Today I got to spend some time with one of my very best friends walking around Walden Pond in Massachusettts. I haven’t ever read through Walden by Henry David Thoreau in it’s entirety, though perhaps now I might. It was a beautiful fall day outside of Boston and I could immediately tell why Thoreau found it to be a place of peace, a retreat from the daily chaos. Some would call him a Transcendentalist, others a naturalist, and some would say a Christian Anarchist. I guess I can’t be sure, but regardless of his category I would agree with him that it was a pretty pond. It made me want to find myself a pond. Thoreau had Walden, but there are plenty of other ponds out there to go around. My time there reminded me of a favorite poem:
THE PEACE OF WILD THINGS
When despair for the world grows in me and I wake in the night at the least sound in fear of what my life and my children’s lives may be, I go and lie down where the wood drake rests in his beauty on the water, and the great heron feeds. I come into the peace of wild things who do not tax their lives with forethought of grief. I come into the presence of still water. And I feel above me the day-blind stars waiting with their light. For a time I rest in the grace of the world, and am free.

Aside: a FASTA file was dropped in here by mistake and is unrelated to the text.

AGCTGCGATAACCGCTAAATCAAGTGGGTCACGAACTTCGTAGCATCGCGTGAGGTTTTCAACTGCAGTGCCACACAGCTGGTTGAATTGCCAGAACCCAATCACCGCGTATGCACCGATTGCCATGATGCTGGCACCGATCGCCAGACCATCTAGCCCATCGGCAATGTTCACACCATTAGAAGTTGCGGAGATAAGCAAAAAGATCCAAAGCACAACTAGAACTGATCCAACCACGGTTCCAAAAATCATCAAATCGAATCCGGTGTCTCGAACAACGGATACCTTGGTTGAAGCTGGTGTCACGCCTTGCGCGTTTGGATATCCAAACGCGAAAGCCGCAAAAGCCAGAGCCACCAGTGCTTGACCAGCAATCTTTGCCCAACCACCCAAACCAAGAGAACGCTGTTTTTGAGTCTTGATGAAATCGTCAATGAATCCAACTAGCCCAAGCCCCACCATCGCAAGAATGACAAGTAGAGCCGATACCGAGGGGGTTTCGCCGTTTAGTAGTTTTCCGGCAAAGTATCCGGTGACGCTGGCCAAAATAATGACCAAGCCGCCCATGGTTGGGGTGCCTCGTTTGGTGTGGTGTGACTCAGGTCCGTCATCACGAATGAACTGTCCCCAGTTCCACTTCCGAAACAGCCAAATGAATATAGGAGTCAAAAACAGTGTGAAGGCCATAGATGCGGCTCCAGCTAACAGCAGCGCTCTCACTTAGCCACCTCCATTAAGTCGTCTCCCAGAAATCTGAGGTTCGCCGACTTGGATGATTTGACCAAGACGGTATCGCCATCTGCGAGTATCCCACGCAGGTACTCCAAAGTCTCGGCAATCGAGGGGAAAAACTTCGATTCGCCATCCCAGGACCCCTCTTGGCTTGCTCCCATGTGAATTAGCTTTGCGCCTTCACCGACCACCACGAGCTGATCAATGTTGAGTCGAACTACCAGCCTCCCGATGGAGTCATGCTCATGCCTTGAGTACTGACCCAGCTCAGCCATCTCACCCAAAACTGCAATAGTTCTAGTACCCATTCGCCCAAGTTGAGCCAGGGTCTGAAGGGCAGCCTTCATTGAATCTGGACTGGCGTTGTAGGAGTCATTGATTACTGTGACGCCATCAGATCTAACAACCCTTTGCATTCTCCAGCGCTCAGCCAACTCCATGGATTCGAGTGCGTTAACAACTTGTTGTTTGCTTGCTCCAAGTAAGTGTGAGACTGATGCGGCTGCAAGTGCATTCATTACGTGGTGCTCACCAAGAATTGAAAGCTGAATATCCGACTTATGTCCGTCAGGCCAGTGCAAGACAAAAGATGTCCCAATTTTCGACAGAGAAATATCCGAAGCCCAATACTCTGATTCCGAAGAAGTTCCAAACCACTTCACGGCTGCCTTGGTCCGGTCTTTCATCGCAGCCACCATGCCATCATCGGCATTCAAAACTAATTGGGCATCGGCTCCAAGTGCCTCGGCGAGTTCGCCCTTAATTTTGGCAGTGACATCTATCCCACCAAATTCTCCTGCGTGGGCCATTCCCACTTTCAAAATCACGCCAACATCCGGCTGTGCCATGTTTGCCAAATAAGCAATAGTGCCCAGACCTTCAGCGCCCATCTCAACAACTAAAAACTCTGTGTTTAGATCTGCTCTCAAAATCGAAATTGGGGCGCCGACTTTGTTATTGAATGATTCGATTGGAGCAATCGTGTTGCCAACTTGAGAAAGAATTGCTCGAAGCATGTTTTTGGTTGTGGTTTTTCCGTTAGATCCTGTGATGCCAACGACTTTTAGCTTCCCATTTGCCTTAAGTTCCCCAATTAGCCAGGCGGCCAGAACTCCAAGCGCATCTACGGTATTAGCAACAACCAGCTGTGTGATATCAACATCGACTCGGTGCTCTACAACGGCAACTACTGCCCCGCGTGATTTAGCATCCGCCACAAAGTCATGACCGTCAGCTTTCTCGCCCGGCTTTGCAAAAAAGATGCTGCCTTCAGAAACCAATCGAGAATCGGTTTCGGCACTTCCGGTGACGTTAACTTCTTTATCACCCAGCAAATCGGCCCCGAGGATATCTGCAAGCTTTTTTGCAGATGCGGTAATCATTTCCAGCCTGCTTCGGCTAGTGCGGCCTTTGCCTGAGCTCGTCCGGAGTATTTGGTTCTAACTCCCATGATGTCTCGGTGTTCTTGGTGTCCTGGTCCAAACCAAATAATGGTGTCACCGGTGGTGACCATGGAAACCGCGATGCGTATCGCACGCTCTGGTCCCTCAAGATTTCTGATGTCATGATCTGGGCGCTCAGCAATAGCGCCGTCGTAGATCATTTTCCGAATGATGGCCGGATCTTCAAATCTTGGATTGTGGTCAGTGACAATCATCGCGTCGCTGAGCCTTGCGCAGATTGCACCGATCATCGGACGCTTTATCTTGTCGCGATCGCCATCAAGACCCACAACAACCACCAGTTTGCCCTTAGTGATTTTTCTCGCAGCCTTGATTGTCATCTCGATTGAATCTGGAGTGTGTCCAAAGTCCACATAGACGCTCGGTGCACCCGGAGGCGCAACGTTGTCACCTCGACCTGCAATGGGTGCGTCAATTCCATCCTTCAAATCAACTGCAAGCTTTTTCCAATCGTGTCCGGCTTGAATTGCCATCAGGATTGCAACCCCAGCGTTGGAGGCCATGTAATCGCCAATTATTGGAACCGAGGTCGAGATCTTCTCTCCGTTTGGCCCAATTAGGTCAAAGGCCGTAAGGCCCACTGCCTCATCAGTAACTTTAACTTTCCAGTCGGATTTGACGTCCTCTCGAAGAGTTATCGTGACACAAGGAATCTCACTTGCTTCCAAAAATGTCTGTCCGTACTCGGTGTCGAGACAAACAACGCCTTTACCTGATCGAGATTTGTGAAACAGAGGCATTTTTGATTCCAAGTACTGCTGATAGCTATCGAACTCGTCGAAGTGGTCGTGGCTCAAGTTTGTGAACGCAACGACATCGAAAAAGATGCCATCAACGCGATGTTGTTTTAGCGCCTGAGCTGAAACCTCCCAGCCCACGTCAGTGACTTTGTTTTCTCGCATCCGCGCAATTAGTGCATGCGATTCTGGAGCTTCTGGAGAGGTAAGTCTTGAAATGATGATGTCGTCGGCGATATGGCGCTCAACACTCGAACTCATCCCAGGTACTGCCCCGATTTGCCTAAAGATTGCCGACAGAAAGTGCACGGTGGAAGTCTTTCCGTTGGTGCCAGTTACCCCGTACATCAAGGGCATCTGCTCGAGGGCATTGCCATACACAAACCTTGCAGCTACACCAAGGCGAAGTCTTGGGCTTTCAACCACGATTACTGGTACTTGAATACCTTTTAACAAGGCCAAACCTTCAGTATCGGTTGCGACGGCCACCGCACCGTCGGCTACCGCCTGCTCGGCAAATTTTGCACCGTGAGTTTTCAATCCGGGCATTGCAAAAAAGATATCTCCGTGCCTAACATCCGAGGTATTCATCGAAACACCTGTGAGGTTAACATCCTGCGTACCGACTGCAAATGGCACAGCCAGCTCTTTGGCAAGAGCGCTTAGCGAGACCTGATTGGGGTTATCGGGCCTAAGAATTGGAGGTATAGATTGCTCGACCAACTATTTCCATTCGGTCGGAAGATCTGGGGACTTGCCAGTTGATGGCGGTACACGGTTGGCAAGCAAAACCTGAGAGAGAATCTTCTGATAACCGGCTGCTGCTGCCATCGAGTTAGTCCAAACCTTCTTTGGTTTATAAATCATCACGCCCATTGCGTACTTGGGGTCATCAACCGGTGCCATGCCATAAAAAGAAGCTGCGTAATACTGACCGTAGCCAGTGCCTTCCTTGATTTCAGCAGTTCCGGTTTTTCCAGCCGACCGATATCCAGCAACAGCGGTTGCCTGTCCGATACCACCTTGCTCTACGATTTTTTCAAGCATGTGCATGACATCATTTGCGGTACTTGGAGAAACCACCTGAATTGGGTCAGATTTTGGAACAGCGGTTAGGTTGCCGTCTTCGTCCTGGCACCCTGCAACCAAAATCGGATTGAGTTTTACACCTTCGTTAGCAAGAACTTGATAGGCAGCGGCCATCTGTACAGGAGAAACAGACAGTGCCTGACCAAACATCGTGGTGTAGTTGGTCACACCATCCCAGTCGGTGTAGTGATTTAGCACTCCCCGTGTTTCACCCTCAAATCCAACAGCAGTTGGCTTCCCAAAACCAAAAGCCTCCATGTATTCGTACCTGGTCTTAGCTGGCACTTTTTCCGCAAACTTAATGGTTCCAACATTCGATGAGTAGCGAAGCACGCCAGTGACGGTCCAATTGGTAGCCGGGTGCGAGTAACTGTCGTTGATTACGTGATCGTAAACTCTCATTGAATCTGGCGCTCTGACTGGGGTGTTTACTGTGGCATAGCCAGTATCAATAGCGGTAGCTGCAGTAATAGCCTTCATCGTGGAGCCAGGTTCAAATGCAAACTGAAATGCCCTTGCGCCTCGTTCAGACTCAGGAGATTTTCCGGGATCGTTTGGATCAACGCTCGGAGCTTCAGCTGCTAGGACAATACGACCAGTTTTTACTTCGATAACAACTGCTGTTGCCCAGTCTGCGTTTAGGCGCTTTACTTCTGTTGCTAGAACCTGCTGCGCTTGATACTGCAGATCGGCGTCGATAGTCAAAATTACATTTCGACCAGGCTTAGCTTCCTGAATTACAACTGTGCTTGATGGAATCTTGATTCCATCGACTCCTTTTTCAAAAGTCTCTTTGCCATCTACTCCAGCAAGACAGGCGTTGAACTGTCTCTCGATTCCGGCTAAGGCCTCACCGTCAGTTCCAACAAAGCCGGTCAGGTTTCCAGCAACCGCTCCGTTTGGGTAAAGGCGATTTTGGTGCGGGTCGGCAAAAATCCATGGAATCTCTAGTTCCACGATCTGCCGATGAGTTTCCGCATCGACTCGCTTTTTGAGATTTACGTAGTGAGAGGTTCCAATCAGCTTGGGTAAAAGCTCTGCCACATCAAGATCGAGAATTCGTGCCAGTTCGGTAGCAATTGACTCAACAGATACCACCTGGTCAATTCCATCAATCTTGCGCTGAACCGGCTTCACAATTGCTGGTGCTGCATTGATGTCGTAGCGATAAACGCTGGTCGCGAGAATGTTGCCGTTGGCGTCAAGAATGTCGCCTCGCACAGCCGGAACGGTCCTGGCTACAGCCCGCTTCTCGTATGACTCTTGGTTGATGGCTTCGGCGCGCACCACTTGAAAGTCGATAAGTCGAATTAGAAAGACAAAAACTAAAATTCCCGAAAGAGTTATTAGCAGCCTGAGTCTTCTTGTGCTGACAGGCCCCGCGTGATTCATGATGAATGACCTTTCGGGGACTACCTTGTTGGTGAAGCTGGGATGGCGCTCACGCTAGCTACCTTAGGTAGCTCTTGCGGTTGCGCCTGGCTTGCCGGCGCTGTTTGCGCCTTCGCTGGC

— Wendell Berry
As Christians the peace of Christ can dwell within us despite location. Sure we can (and should) find our ponds, our places of respite. We know however that the surest retreat is found in the deep deep love of Christ, a place where we are known. The psalmist says “O God you have searched me and you know me. You know when I sit and when I rise, you perceive my thoughts from afar.” You discern my going out and my lying down, you are familiar with all my ways. Before a word is on my tongue you, Lord, know it completely. You hem me in behind and before, and you lay your hand upon me. Such knowledge is too wonderful for me, too lofty for me to attain” (Psalm 139:1-6).
There is comfort in the fact that amidst uncertainties, whether big or small, that God is not uncertain about us. He is pretty certain in fact. You don’t need to find a pond to find peace.
Emily Hunt is one of the leaders at Simple Free and has lived in Omaha for more than two years, working with students at Creighton University as a residence director. She graduated from Taylor University, and has worked in Nepal with Tiny Hands International.